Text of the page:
by: DAVID F. ASHTON - PP&R Stewardship Coordinator Susan Hawes pauses for a moment, as she works with Chemeketa Community College student volunteers Samantha Rowland, Jake Kaufman, and Phillip Kuzmenko, in the ongoing cleanup and improvement efforts at Ardenwalds Tideman Johnson Park. In preparation for planting new native trees and shrubs during the winter, the “Friends of Tideman Johnson Park” volunteers gathered on November 11 to continuing their quest to eliminate invasive plant species from the Ardenwald park.

“There’s good news to report!” exclaimed the group’s leader, Marianne Colgrove. “Because of our efforts over the years, it’s difficult to find English ivy here. Our eradication efforts have been very successful.”

But, in their examination of the park, they found it was entirely ivy-free. The volunteers found the odd patch of new ivy seedlings here and there, courtesy of the birds who deposit them in the park, along with ready-made fertilizer. But, of the lack of heavy ivy patches, Colgrove exclaimed, “It’s a sign of real progress, here along this part of Johnson Creek!”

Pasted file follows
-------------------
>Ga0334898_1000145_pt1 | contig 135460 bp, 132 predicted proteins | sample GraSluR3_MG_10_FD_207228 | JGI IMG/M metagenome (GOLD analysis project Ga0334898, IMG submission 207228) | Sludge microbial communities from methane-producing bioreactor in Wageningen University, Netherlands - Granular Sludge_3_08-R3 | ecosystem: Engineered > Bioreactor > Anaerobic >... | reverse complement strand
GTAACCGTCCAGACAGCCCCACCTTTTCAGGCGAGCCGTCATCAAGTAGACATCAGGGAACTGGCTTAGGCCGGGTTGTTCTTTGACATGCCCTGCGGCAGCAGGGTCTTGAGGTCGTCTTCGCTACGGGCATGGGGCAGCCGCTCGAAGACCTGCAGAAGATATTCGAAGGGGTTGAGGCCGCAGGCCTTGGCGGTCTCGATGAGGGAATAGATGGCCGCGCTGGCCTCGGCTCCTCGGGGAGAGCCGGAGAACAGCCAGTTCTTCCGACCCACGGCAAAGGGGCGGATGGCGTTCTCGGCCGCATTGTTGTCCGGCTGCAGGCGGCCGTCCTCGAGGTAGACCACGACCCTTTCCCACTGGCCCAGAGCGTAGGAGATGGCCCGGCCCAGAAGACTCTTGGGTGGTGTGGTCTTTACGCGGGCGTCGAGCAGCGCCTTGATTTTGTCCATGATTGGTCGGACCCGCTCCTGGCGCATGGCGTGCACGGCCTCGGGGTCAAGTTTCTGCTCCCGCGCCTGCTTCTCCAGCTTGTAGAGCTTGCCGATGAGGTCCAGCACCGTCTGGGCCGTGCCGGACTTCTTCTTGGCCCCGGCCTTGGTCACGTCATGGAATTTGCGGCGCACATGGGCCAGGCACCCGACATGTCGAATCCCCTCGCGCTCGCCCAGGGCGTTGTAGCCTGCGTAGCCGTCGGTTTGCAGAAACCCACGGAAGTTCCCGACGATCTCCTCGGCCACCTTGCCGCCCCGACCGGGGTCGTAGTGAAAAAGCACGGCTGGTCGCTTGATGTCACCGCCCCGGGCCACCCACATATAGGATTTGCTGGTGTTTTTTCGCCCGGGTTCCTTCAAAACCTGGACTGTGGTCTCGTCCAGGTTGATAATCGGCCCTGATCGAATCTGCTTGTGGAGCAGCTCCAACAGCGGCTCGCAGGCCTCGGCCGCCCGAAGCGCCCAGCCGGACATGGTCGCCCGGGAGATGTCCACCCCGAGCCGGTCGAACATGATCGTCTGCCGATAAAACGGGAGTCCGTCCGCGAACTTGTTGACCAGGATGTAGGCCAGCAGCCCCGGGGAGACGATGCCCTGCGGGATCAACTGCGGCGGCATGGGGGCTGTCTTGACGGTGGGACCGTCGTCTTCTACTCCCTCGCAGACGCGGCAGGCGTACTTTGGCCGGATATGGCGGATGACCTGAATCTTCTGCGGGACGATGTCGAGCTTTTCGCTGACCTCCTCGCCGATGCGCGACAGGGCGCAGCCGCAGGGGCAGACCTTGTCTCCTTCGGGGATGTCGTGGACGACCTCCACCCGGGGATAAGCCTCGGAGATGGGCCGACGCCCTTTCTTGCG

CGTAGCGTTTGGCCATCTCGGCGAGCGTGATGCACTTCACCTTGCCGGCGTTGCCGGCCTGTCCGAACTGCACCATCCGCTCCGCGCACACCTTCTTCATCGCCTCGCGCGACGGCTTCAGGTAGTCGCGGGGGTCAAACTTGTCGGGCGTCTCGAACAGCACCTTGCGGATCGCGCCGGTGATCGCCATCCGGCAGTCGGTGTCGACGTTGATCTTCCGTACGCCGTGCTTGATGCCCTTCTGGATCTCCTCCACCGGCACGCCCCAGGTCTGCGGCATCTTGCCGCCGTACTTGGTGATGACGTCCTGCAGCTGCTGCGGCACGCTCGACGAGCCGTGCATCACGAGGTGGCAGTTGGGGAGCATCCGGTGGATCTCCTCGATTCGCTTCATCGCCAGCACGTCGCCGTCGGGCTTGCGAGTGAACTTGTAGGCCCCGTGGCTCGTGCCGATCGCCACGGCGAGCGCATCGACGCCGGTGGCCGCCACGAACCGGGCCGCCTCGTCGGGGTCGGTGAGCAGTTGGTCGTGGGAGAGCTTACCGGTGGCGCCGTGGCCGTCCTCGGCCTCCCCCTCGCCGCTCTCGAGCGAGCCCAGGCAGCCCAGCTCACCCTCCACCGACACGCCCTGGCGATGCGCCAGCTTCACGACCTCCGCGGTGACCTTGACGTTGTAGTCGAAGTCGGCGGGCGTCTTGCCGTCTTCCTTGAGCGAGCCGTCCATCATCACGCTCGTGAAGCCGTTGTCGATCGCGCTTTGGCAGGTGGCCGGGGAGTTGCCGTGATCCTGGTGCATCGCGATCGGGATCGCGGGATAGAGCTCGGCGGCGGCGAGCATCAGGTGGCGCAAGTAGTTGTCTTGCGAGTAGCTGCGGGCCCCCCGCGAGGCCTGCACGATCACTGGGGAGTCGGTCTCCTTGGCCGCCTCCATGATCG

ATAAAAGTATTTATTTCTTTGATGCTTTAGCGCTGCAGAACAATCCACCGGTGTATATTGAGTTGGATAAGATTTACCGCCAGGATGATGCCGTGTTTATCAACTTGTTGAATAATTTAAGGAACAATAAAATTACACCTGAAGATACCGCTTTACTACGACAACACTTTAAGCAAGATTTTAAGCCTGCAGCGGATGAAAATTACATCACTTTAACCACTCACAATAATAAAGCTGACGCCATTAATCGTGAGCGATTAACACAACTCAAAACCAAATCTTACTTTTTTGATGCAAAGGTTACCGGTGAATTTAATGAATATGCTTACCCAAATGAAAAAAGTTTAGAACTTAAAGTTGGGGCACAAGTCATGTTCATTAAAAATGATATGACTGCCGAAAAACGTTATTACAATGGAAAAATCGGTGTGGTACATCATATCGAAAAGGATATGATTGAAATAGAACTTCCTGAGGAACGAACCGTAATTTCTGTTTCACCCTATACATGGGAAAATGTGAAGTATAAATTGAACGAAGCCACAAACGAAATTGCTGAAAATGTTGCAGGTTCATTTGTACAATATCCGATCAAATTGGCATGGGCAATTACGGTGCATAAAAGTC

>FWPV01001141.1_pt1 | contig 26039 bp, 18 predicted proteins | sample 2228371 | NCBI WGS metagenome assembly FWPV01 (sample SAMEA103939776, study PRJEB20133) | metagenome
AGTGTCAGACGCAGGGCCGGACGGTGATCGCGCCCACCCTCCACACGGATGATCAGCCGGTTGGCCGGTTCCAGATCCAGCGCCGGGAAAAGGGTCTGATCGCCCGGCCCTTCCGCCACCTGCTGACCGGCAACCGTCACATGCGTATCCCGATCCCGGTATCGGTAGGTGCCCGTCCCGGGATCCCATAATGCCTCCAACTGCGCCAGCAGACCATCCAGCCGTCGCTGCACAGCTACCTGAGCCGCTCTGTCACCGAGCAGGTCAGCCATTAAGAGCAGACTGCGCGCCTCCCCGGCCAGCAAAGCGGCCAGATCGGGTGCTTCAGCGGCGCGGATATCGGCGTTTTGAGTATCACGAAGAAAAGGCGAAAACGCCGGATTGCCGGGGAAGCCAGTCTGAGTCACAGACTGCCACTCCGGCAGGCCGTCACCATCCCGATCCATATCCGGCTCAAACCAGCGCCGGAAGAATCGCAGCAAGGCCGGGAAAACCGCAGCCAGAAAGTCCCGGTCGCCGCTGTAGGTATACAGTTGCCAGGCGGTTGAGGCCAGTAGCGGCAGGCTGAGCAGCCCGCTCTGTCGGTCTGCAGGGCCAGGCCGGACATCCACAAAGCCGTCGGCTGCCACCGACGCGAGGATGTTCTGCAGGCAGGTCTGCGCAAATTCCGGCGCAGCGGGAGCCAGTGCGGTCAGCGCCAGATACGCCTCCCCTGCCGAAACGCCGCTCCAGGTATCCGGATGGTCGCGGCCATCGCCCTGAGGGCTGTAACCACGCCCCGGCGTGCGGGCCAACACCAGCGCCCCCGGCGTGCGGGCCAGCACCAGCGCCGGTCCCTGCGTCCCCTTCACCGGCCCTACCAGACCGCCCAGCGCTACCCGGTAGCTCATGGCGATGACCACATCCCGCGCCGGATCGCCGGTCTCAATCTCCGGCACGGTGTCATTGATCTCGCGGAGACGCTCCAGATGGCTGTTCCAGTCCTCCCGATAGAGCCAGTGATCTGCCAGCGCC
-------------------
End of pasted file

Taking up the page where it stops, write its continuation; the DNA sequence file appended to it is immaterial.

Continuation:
The group will continue its efforts to rip out that and other invasive weeds, and plants like teasel – a tall prickly Eurasian plant with spiny purple flower heads – as well as the hardy and resilient Himalayan blackberry plants.

“We’re well on our way to getting the park ready to begin replanting with the area with native plants,” Colgrove said. “We’ll take January off, but we’ll be back here on February 1, to continue our planting efforts.”

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